House passes legalization bill with veto-proof majority; advocates seek to overcome governor's opposition and end state’s “island of prohibition” status in 2020
Last update: February 20, 2020
New Hampshire continues to lag behind other New England states on cannabis policy, but the tide appears to be turning. Now that the “Live Free or Die” state is surrounded by jurisdictions where cannabis is legal for adults, the arguments for maintaining prohibition become weaker each day.
Since the Senate and governor have already made it clear that they’re not ready to support legalizing and regulating cannabis sales in 2020, advocates decided to refocus their efforts on supporting HB 1648, a bill that would simply legalize possession and limited home cultivation for adults 21 and older — similar to Vermont’s legalization law. The House passed HB 1648 in a 236-112 vote on February 20. Next, it will be considered by the Senate. You can read a summary of the bill here.
Both chambers of legislature vote to legalize home cultivation for patients; governor vetoes bill, and override falls three votes short
On May 2, 2019, for the first time since 2012, the Senate approved a bill that would allow home cultivation of cannabis by registered patients and caregivers. In a 14-10 vote, the Senate passed HB 364, which would allow possession of three mature plants, three immature plants, and 12 seedlings for each patient. The House had already passed the bill in a voice vote on March 7, 2019.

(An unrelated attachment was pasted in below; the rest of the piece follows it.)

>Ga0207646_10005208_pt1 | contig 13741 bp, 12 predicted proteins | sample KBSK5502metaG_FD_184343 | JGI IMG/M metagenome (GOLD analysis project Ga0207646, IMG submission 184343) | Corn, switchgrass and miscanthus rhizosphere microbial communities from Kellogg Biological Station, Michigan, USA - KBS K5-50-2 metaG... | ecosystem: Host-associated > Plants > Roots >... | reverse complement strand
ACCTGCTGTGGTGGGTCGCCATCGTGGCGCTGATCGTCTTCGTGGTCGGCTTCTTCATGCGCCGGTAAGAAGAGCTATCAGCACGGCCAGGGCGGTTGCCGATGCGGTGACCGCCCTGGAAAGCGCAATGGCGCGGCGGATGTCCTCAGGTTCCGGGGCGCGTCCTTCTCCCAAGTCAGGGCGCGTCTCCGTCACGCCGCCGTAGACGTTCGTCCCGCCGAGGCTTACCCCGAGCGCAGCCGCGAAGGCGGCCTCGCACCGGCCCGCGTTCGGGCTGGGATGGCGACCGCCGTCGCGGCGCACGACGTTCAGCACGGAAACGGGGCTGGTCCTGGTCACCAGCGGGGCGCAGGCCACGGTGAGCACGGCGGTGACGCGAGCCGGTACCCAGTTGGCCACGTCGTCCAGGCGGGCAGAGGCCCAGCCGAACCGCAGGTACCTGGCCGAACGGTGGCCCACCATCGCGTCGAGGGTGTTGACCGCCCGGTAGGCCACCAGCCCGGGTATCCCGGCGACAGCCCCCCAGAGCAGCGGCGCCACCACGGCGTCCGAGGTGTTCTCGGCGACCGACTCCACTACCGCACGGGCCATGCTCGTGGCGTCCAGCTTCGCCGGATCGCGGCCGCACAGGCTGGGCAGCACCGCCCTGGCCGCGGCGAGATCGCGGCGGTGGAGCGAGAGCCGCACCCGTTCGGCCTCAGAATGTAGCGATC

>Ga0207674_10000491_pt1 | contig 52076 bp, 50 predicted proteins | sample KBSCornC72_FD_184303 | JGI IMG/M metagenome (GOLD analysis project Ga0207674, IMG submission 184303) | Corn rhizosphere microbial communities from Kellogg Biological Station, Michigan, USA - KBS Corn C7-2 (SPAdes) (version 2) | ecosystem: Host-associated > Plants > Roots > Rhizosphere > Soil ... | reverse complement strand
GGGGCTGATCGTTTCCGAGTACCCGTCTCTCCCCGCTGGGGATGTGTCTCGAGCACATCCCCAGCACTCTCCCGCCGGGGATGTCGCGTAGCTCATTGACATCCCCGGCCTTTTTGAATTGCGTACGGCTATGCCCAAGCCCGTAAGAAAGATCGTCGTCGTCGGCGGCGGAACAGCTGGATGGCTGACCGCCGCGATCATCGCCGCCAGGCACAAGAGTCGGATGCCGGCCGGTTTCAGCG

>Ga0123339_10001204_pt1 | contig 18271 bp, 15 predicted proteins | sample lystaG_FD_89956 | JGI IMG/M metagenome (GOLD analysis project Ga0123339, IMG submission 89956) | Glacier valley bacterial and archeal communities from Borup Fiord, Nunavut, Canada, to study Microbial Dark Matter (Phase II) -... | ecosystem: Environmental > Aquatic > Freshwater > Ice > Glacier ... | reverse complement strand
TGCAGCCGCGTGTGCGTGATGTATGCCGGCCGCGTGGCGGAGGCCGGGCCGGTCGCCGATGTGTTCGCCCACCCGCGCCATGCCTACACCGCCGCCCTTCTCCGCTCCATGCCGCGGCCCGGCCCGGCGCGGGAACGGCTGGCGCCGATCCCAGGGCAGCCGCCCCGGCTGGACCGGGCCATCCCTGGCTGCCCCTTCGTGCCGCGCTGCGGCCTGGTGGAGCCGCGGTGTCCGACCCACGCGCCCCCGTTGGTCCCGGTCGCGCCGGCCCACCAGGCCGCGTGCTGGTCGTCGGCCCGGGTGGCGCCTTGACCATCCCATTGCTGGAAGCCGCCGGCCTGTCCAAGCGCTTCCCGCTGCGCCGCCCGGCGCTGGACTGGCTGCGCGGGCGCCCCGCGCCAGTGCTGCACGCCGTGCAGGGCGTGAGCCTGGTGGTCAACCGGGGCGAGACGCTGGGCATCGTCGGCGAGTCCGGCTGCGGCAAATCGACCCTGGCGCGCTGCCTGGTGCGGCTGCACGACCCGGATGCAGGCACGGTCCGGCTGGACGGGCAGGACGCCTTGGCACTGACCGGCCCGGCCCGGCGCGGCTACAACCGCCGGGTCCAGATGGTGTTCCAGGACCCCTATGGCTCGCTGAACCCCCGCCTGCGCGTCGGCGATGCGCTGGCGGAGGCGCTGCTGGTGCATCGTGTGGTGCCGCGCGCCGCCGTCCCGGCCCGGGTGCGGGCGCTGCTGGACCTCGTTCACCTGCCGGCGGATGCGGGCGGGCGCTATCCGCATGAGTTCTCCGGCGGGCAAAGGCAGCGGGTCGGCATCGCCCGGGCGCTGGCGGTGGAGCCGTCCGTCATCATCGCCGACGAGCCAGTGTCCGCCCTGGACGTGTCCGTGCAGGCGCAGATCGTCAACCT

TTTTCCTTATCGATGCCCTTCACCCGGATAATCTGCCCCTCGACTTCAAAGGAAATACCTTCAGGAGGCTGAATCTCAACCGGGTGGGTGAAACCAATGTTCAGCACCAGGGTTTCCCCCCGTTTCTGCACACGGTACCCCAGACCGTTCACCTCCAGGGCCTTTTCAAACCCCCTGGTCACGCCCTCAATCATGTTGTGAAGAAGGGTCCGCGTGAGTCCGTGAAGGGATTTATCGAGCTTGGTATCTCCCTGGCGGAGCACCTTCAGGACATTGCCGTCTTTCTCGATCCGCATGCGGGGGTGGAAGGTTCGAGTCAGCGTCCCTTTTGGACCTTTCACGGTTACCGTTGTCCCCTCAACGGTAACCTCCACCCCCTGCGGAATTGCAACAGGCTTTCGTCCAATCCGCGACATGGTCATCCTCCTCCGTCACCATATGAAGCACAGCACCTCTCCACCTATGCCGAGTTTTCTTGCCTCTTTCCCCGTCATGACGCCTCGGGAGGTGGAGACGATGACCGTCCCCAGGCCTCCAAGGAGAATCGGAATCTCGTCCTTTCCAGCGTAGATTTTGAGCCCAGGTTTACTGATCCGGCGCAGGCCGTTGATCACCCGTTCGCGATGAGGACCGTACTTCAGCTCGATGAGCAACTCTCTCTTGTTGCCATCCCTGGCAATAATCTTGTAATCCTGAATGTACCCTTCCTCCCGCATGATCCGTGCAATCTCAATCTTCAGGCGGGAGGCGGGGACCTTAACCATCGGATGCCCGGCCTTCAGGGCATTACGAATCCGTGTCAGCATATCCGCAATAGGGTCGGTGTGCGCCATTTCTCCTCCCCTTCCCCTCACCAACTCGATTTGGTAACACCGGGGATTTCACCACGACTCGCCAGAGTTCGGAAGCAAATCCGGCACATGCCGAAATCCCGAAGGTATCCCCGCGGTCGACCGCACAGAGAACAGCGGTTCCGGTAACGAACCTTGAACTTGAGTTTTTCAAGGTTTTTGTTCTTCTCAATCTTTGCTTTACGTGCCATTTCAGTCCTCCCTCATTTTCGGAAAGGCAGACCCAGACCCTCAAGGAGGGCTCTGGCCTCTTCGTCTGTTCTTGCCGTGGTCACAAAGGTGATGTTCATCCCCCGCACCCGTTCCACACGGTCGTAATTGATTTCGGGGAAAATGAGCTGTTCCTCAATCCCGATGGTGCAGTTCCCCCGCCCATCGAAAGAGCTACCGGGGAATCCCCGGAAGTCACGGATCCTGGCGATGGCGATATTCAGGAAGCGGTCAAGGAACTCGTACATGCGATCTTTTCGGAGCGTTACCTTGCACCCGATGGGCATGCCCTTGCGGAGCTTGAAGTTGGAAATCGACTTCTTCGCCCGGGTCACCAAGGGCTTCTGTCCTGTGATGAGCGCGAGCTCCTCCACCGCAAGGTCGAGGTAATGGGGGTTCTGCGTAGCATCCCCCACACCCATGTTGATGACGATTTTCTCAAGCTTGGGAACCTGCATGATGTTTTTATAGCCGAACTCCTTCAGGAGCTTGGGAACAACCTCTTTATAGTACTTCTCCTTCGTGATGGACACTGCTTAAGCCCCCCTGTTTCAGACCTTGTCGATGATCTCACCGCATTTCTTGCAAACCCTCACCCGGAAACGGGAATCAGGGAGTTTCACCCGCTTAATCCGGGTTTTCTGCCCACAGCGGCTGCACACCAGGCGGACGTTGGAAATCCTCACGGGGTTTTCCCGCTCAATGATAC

Unfortunately, Gov. Chris Sununu vetoed the bill on August 2. The House voted to override the governor’s veto on September 18 in a 259-120 vote, but the effort fell short by three votes in the Senate on the following day. An identical bill, SB 420, passed the Senate in February 2020 in a voice vote. It will proceed to the House for further consideration.
New Hampshire’s therapeutic cannabis program was created on July 23, 2013, when then-Gov. Maggie Hassan signed a bill allowing seriously ill New Hampshire residents to use cannabis for medical purposes.
On June 28, 2017, Gov. Chris Sununu signed into law HB 160, which added post-traumatic stress disorder (PTSD) and other conditions to the law, and HB 157, which added moderate to severe chronic pain. HB 157 went into effect on August 15, and HB 160 went into effect on August 27. You can read a summary of the changes here.
MPP’s Matt Simon and former Rep. Evalyn Merrick — who sponsored medical marijuana legislation — after the signing of HB 573 in 2013.
N.H. stops arresting people for possessing small amounts of marijuana and enables annulment of records!
On July 18, 2017, Gov. Chris Sununu signed HB 640, a marijuana decriminalization bill, into law. Under the new law, effective September 16, 2017, penalties for possessing three quarters of an ounce or less of marijuana are reduced from a criminal misdemeanor to a civil violation punishable only by a fine (a summary of the law is here).
Then, in 2019, Gov. Sununu signed HB 399, which allows people who received misdemeanor convictions for possessing small amounts of cannabis prior to decriminalization to have their records annulled. The law took effect on January 1, 2020.
MPP advocated for decriminalization in New Hampshire for more than a decade in advance of this victory. However, we know that this progress would not have been possible without the hard work of our many dedicated allies. In particular, we’d like to thank attorney Paul Twomey, the ACLU-NH, the New Hampshire Liberty Alliance, and HB 640 sponsor Rep. Renny Cushing (D-Hampton) for their tireless efforts in support of sensible marijuana policy reforms.